The Shipment wants you to squirm and grin.
The Shipment wants you to squirm and grin. Credit: Handout photo by C. Stanley Photography

The playwright’s headshot tells you more than most: A stylish, black-clad, Korean-American woman eyes the camera warily, arms wrapped around herself, shoulders hunching anxiously inward, a tambourine—wait, a tambourine?—clutched in one hand. She manages to look bold, anxious, mischievous all at once. That’s the reputation Young Jean Lee has made for herself professionally, too. She’s a writer with a potent voice and an appetite for topics and approaches that, she says, set both her and her audiences on edge.

Forum Theatre’s production of Lee’s The Shipment sure bears that reputation out. It’s rude, provocative, smart, and slick—a postmodern minstrel show, in the words of director Psalmayene 24, that does anything but tap-dance around the subjects of race and expectations. Structured in three dissimilar sections staged in three divergent styles, it adds up to one distinctly uncomfortable comedy. In a brisk and intermission-less 90 minutes, The Shipment invites theatergoers to confront both the assumptions it points out and the ones it deliberately ignores until its final, puckish table-flip—a “What? Oh!” surprise that left me squirming and grinning at the same time.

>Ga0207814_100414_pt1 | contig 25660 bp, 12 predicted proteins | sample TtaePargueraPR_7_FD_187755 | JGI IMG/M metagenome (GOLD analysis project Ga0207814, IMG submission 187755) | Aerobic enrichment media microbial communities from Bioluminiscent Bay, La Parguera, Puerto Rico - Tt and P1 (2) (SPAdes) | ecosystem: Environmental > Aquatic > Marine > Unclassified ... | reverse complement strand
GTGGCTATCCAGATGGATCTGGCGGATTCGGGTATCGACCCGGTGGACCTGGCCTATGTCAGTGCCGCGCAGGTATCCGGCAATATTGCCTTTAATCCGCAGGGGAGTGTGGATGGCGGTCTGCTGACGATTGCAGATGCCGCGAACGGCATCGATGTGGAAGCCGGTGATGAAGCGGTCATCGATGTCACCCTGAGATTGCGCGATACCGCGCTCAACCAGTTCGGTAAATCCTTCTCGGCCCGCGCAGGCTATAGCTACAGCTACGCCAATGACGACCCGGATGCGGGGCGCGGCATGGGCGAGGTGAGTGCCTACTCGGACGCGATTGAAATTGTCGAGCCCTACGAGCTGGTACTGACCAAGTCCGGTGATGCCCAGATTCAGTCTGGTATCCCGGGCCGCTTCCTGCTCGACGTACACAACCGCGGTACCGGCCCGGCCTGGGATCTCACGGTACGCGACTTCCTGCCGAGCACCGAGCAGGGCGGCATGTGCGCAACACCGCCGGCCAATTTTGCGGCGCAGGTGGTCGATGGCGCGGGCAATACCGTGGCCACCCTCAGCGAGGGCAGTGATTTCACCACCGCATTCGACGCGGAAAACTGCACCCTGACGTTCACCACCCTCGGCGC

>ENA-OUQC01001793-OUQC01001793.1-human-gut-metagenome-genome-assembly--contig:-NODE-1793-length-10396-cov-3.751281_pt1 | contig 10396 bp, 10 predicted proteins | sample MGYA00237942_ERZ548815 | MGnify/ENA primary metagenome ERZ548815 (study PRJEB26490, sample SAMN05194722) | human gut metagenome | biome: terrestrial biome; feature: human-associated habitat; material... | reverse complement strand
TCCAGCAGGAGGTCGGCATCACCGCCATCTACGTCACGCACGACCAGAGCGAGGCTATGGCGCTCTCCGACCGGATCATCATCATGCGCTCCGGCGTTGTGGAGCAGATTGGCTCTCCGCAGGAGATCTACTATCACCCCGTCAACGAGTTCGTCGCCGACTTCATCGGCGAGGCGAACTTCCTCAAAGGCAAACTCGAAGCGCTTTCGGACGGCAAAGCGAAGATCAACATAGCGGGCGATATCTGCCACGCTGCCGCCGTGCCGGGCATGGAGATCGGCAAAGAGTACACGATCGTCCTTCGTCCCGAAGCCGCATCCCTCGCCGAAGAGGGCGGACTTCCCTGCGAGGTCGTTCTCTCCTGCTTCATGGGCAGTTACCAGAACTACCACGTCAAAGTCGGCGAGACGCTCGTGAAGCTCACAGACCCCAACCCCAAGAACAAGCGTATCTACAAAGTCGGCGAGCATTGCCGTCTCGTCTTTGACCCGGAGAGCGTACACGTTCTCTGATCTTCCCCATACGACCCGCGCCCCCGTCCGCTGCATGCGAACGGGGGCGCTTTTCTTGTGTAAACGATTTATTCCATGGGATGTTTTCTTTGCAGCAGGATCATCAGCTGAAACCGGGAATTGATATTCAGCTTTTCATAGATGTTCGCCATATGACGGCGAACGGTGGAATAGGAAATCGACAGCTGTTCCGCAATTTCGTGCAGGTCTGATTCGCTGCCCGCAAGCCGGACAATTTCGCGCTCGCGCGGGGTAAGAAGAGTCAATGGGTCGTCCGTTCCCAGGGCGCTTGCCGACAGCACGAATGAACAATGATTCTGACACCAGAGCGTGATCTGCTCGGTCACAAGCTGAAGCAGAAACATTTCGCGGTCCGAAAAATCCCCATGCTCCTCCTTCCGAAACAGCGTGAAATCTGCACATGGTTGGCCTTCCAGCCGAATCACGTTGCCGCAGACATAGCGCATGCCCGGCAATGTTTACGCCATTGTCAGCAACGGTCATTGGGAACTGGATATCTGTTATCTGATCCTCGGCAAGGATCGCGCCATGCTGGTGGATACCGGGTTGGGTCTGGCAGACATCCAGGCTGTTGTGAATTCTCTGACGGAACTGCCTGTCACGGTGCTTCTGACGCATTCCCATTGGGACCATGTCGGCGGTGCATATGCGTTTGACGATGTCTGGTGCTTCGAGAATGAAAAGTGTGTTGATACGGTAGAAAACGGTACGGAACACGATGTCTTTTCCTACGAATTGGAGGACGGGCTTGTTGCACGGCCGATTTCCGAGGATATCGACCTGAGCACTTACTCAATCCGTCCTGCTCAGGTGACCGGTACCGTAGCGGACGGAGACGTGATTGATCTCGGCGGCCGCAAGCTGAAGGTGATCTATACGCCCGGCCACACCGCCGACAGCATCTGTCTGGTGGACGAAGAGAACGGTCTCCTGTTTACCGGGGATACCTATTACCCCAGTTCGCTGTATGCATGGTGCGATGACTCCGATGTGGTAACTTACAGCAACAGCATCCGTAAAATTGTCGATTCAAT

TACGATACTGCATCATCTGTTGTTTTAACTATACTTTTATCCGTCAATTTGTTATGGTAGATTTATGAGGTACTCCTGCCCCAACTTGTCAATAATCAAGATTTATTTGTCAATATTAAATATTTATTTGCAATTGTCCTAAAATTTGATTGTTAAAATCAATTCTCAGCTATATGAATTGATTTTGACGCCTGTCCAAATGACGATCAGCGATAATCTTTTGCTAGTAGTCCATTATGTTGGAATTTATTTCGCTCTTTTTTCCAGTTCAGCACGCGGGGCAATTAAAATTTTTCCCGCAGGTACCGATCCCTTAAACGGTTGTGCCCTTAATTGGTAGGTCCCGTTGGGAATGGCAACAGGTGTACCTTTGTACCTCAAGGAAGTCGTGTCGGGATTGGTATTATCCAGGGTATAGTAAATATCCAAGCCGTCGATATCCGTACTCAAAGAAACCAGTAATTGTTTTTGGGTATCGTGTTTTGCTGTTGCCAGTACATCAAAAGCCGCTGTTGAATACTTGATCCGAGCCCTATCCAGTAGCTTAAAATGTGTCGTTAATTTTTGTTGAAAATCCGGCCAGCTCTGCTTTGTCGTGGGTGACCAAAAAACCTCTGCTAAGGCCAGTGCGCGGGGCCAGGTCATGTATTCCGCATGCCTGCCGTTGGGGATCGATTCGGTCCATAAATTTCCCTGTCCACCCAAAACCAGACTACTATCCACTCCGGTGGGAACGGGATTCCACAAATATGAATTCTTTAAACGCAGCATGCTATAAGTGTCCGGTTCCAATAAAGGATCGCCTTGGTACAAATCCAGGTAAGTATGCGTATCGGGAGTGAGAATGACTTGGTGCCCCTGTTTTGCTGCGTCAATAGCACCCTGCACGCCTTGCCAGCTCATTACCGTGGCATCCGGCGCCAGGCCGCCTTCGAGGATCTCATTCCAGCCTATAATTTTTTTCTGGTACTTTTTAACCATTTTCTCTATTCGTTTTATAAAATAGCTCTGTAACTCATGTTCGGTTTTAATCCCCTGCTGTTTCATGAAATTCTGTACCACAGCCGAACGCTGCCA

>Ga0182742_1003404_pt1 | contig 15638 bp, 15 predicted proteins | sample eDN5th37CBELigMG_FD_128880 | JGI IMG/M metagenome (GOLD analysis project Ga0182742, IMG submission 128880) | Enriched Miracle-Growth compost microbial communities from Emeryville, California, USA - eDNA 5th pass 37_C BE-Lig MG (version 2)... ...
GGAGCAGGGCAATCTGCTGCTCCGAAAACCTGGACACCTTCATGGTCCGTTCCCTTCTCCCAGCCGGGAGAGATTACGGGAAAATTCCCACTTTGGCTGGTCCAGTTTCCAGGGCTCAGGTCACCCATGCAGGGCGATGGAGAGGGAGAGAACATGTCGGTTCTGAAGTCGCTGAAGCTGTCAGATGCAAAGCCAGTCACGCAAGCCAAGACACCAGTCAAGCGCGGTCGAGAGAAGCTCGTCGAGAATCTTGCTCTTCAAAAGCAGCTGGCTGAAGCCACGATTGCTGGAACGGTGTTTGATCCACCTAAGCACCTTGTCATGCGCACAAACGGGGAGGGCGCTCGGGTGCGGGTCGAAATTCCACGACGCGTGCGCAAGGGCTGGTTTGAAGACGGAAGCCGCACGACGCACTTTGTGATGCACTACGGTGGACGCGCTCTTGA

The Shipment begins with a stand-up comic, or more precisely an actor (Darius McCall) playing a stand-up comic, talking about how much he doesn’t want to talk about race. The second movement—the evening is more a thematically driven quasi-musical meme-riff than a coherent drama concerned with plot—enlists the show’s all-black ensemble in a parade of the types black actors are often asked to play (at-risk teen, street-corner drug hustler, video ho, nurturing single mom, etc., all of them conjured in the exaggerated, presentational style associated with performances in blackface). Finally, there’s a cocktail party depicted with a kind of lulling naturalism, right up until things Get Real—and then dissolve into a chaos of implication when Lee deploys that slightly sadistic twist.

Psalmayene 24 and his cast have staged all this with thoughtful precision and what seems to be a near-miraculous lack of self-consciousness, especially given the show’s peculiar demands. But while that polish, plus the choice of subject and the general stylistic brio, would be enough to make for a perk-up evening in the theater, it’s authorial chutzpah that makes The Shipment a play that pays ongoing dividends. In each section, Lee serves up just enough structure and arc to provoke the hope that something like a definite point of view will emerge—then abandons the pretense of story, leaving behind the sinking feeling that we may never shed preconception to see clearly what and who is before us. All perception involves distortion, she seems to have concluded, but when it comes to race and identity, the corrupting lens may forever be the American eye.

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